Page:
How we’re transforming the criminal justice system
Through a process of ongoing review, we’re working on transforming Canada’s criminal justice system. The Department of Justice is examining ways to improve and modernize the system, working together with other federal departments and levels of government to find integrated solutions and improve outcomes for people involved, or at risk of becoming involved in the criminal justice system.
We have conducted extensive research and consulted with Canadians, including with criminal law experts and other stakeholders. We have used the findings to bring forward transformative initiatives that work to modernize our criminal justice system. For example, we have brought forward proposed legislation to:
- reduce court delays, which would also assist in reducing the overrepresentation of Indigenous people and vulnerable populations in the criminal justice system, including those with addictions and mental illness
- clarify and modernize our sexual assault laws
- strengthen the Government’s response to intimate-partner violence
- improve the jury selection process
- make the Criminal Code clearer and more accessible to help Canadians better understand criminal laws
We have also passed legislation to:
- strengthen impaired driving laws and help ensure the public is better protected from both alcohol and drug-impaired driving
- create a strict legal framework for controlling the production, distribution, sale and possession of cannabis across Canada
Transforming the criminal justice system focuses on four main pillars.
Safety for Canadians
Canadians expect their criminal justice system to keep them safe while protecting individual rights and freedoms. Victims need more opportunities for meaningful engagement throughout the criminal justice system and to be treated with compassion and respect. Offenders need to be held accountable and be prepared to successfully reintegrate into society once they leave the criminal justice system.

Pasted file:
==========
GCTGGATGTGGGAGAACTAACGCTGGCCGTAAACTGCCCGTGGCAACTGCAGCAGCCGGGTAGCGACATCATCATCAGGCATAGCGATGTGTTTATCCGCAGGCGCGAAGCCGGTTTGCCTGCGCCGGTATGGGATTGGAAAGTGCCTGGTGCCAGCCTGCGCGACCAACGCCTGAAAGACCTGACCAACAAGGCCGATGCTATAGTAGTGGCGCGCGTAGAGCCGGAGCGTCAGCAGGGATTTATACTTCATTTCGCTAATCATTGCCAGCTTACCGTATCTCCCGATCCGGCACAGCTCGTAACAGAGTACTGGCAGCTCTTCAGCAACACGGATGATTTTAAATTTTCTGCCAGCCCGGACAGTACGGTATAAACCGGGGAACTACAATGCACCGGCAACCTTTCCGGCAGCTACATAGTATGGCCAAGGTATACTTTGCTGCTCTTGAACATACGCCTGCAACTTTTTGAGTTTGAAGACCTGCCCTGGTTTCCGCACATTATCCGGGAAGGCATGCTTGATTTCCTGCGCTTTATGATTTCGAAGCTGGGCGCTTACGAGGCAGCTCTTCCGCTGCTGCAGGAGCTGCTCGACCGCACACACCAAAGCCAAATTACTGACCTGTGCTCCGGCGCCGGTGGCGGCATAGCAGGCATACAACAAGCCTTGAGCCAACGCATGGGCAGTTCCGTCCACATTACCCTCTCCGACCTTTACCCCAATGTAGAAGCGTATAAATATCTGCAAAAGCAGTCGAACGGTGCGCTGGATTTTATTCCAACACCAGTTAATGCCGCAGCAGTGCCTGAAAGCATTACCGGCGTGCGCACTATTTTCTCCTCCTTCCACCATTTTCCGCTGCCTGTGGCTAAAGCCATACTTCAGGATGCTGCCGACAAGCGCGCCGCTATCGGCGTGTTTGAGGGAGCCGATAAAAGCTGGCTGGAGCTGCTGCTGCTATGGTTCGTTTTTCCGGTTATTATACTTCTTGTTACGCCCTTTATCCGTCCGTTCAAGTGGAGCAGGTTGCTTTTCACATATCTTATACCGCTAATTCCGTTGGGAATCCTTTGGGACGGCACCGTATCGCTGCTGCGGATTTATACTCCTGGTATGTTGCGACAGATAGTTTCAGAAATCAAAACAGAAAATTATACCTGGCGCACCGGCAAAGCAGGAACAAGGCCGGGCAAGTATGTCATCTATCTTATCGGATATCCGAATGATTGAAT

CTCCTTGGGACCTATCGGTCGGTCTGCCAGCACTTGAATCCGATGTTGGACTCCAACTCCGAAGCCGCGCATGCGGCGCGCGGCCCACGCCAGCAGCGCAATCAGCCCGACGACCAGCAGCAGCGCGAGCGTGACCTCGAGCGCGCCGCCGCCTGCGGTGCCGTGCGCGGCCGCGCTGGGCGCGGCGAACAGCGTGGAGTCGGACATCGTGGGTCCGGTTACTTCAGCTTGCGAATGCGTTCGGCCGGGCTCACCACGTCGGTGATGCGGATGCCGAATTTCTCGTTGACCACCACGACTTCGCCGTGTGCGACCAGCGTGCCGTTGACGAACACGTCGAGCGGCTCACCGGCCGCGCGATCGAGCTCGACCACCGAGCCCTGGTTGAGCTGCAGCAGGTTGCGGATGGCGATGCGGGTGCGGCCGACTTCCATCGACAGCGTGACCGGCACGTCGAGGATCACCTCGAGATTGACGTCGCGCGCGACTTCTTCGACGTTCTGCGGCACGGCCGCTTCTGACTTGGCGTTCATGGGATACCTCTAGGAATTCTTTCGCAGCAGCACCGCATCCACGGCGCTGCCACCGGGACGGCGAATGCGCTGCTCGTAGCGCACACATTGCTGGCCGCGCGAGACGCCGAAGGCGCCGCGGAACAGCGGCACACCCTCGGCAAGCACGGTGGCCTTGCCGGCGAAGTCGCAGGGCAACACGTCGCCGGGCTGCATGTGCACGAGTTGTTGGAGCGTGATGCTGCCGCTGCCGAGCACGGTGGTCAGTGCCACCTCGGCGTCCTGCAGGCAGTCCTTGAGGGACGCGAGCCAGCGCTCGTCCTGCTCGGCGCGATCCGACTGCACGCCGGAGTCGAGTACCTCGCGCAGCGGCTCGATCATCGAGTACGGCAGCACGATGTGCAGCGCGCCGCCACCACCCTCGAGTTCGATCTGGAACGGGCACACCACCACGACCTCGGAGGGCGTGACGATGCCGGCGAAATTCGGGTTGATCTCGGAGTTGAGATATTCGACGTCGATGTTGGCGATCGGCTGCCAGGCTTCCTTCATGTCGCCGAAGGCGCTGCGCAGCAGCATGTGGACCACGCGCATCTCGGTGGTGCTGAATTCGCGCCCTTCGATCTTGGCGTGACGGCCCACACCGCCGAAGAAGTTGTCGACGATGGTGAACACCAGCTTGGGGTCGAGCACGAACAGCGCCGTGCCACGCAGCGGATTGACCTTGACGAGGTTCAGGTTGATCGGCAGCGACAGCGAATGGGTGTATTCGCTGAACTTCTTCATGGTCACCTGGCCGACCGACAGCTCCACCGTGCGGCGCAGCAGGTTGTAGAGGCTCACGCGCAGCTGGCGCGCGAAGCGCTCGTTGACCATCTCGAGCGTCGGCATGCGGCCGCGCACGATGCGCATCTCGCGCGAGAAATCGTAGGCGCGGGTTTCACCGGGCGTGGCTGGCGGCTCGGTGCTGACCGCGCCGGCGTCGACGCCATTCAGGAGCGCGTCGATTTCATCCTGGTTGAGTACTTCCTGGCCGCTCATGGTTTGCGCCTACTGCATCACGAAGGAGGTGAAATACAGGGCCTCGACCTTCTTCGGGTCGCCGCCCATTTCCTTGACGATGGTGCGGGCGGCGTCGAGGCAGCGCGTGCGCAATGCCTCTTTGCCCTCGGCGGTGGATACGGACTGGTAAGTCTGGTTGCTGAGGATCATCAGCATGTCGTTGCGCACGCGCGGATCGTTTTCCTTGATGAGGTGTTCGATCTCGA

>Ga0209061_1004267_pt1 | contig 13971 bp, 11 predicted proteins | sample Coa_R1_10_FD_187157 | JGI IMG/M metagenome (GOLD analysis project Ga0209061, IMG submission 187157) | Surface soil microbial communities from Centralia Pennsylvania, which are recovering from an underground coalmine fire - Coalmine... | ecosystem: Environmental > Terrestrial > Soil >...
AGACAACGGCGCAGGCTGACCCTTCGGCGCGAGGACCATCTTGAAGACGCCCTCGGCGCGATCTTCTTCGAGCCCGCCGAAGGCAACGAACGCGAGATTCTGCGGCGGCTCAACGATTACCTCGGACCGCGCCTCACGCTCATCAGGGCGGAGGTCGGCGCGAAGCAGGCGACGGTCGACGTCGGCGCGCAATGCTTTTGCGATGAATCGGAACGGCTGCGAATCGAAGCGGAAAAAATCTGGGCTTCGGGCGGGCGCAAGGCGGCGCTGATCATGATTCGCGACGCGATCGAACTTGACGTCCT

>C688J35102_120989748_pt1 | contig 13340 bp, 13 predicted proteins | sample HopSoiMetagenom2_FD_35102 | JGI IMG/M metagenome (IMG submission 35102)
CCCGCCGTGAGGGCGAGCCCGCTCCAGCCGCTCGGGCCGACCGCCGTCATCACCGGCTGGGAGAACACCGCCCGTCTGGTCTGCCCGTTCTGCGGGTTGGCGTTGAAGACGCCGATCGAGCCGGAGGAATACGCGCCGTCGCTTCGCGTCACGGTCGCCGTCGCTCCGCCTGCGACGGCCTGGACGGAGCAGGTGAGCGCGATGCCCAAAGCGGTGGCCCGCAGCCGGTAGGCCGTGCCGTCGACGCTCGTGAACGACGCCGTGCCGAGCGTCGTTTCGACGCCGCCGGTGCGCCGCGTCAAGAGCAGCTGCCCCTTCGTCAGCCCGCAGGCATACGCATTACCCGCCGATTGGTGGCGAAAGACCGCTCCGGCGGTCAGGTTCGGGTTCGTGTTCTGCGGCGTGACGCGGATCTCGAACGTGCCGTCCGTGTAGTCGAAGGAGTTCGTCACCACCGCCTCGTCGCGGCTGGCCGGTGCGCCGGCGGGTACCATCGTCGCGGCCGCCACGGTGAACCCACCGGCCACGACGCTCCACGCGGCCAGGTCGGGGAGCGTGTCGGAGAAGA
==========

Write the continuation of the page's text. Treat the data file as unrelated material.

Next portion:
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Compassion for victims
Part of the transformation includes exploring how to meaningfully engage victims and respond to their needs, while ensuring their safety at all stages of the criminal justice system process. We are working with provinces and territories to enhance supports for victims and survivors of crime and promote trauma-informed training for criminal justice system professionals. For instance, we are working in partnership with provincial and territorial victim services and community-based organizations to provide assistance, information, and culturally responsive, trauma-informed victim services to families of missing and murdered Indigenous women and girls across Canada.
We are also exploring more effective ways of holding offenders to account and supporting their rehabilitation. Restorative justice is one approach that can ensure accountability of offenders, give voice to the needs of victims, and strengthen our ability to restore communities. Restorative justice recognizes where people come from and why their stories matter. Restorative approaches create a place for victims, offenders and communities to collaboratively create better endings to their stories.
Needs of vulnerable populations
In transforming the criminal justice system, we will look at how to improve treatment for offenders with mental illness and how to reduce the use of segregation in prisons. We are also working over the long term to address gaps in services to marginalized groups that exist throughout the criminal justice system and to improve accessibility, both for victims and offenders.
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Transformation towards a modern, smarter criminal justice system must look at the root causes of systemic issues in social and economic systems, such as housing, education, employment and health care. We are working with provinces and territories to explore where we are relying too much on the criminal justice system to solve problems that are created or influenced by socio-economic systems. We are working to discover whether issues in the criminal justice system could be addressed more effectively elsewhere. Transformation of the criminal justice system is about looking at human problems in a more holistic way.
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